Photo by Katie Purnell
Even the most independent children will go through a stage (or several stages) of separation anxiety; it usually first surfaces in babies between 10 and 18 months of age. But, preschool is another time it typically flares up. Separation anxiety in preschoolers can occur when kids are dropped off at school because they may not be used to being away from mom for long portions of the day. Here’s some more information.
What is Separation Anxiety?
Separation anxiety is a natural part of the maturing process. Parents.com explains it as “a normal developmental stage” that includes “crying, clinging, and throwing tantrums when separated from primary caregivers.”
When your child is a baby, the separation anxiety is happening simply because your child’s brain hasn’t developed enough to understand that Mommy will come back when she leaves the room.
Once your child reaches the age of about 2 though, he or she should have a pretty firm grasp on the fact that Mommy leaves sometimes, but also comes back.
By the time preschool rolls around though, the anxiety is usually easier to deal with because they are old enough to be reasoned with (sort of).
With babies, separation anxiety is a phase that passes, but with preschoolers, there are many strategies you can try to help your child overcome these fears.
The following strategies have been adapted from suggestions at Preschoolers.about.com, but I have added my own observations and teaching experiences.
When I was a Kindergarten teacher, this was the biggest problem when it came to kids crying for Mommy and Daddy. I had a little girl, 5, who would absolutely lose it every day as she got dropped off in the morning. Her mom would stay and look concerned and hug and re-hug and kiss and re-kiss and the whole hysterical episode would stretch out for at least ten minutes every day.
Even when the woman who I was co-teaching with would suggest to the mother that she leave quickly, the mother insisted she stay and comfort. But, sure enough, as soon as mom was out the door, that same little girl was happy-as-could-be, like nothing ever happened.
On the flip side, I had another student who started the year off a little weepy in the beginning, but her dad just kissed her calmly, told her he loved her and left. After only a few days, his daughter was over her anxiety and feeling secure because she fed off of Dad’s calm attitude.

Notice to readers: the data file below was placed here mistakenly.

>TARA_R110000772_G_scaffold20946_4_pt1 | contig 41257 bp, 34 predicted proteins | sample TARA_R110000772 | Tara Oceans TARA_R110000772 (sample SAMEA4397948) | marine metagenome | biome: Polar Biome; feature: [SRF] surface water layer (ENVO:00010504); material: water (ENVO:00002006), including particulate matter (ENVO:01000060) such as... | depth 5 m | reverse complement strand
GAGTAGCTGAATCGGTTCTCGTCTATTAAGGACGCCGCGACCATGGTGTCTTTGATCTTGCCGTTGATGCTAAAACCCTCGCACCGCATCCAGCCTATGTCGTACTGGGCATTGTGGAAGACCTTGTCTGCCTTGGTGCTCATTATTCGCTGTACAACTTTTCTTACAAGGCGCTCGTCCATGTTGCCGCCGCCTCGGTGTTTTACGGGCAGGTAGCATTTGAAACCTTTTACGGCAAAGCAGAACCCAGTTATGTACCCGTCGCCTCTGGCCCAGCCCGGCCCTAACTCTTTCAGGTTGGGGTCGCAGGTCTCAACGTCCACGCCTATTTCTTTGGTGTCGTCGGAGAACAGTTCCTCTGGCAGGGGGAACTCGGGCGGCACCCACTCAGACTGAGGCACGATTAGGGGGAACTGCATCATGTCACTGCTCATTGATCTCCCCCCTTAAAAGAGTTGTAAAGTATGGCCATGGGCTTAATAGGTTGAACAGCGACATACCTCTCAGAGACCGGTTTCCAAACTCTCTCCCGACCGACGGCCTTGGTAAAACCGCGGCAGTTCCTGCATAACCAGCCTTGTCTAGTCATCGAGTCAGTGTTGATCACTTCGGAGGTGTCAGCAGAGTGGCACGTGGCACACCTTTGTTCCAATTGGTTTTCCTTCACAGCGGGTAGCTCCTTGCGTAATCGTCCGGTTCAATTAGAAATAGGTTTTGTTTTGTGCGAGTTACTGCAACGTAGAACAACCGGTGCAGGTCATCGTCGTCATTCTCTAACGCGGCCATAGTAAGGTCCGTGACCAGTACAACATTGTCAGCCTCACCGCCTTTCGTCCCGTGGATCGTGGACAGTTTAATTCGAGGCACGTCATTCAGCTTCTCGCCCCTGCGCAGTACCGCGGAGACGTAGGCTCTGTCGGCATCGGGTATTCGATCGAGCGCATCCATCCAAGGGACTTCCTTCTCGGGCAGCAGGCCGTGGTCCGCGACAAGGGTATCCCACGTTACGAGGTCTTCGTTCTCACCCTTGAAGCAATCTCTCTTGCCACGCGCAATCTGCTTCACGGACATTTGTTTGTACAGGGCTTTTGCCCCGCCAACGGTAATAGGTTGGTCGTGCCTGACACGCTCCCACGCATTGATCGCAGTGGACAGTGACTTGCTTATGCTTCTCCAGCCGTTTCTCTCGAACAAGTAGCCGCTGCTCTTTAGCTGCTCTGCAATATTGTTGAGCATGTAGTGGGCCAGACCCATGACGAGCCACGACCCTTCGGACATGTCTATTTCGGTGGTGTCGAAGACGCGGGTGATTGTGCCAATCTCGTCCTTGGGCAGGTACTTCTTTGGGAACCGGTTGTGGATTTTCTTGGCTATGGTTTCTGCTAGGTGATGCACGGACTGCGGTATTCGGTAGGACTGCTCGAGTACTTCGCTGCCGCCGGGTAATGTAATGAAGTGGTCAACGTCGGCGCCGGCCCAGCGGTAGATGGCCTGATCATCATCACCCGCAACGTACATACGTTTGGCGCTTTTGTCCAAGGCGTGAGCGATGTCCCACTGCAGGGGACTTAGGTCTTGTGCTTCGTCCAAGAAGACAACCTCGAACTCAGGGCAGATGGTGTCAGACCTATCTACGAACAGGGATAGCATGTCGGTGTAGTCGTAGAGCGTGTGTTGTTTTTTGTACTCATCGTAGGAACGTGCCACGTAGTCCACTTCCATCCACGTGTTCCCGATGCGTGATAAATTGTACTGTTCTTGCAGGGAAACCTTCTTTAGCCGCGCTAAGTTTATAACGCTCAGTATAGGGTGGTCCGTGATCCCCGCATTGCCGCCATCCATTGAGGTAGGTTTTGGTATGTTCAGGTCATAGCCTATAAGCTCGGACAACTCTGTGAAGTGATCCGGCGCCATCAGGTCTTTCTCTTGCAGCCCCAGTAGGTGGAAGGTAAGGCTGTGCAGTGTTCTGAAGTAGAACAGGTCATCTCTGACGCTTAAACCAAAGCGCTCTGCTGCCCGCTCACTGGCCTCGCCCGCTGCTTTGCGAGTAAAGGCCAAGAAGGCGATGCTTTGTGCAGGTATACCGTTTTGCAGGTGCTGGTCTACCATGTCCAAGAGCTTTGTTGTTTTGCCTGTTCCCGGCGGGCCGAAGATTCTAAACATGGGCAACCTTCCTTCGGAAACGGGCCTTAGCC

It is very hard to see your preschooler lose it over you leaving, but just remember, they feed off of your emotions. Has your child ever gotten hurt, and before he cries he looks to your face to see if its ok? You have a lot more control than you think you do when it comes to your child’s emotion.
If mom is calm and cool and makes her child feel loved and secure at drop-off, that’s almost the whole battle.
Make up a Special SmartMom Goodbye Ritual
If you haven’t noticed yet, kids love routines. Routines help your child feel secure and calm. So, having a little ritual every time you say good-bye can do wonders. Whether it’s a secret handshake or a special song, or as my daughter and I do, three hugs and three kisses, routines help. Whatever it is, make it your special thing and be consistent in doing it each and every time.
Communicate with Your Child’s Teacher
It’s important that you trust your child’s preschool teacher. If your child is struggling with separation anxiety, ask your teacher if he/she can check in after a few minutes of class with an email or text to let you know if your child calmed down. Unless your child is suffering from a legitimate anxiety disorder (which we will get to later), it is highly unlikely that their I-miss-Mommy-sobs will last more than a few breaths. And, if you trust your child’s teacher and he/she can let you know that your little one is doing just fine as soon as you leave, then you won’t need to worry.
Some children that I taught always cried a little when their parents left, but they also all immediately got over it and got happy as soon as their parents were out the door.
Although separation anxiety is completely normal, there are certain red flags that you’ll want to watch out for that might signal an anxiety disorder that may need to be treated by a child psychiatrist. Talk to your pediatrician if the anxiety is so bad that your child is complaining of headaches or stomachaches, or if your child is having severe sleep disruptions or night terrors.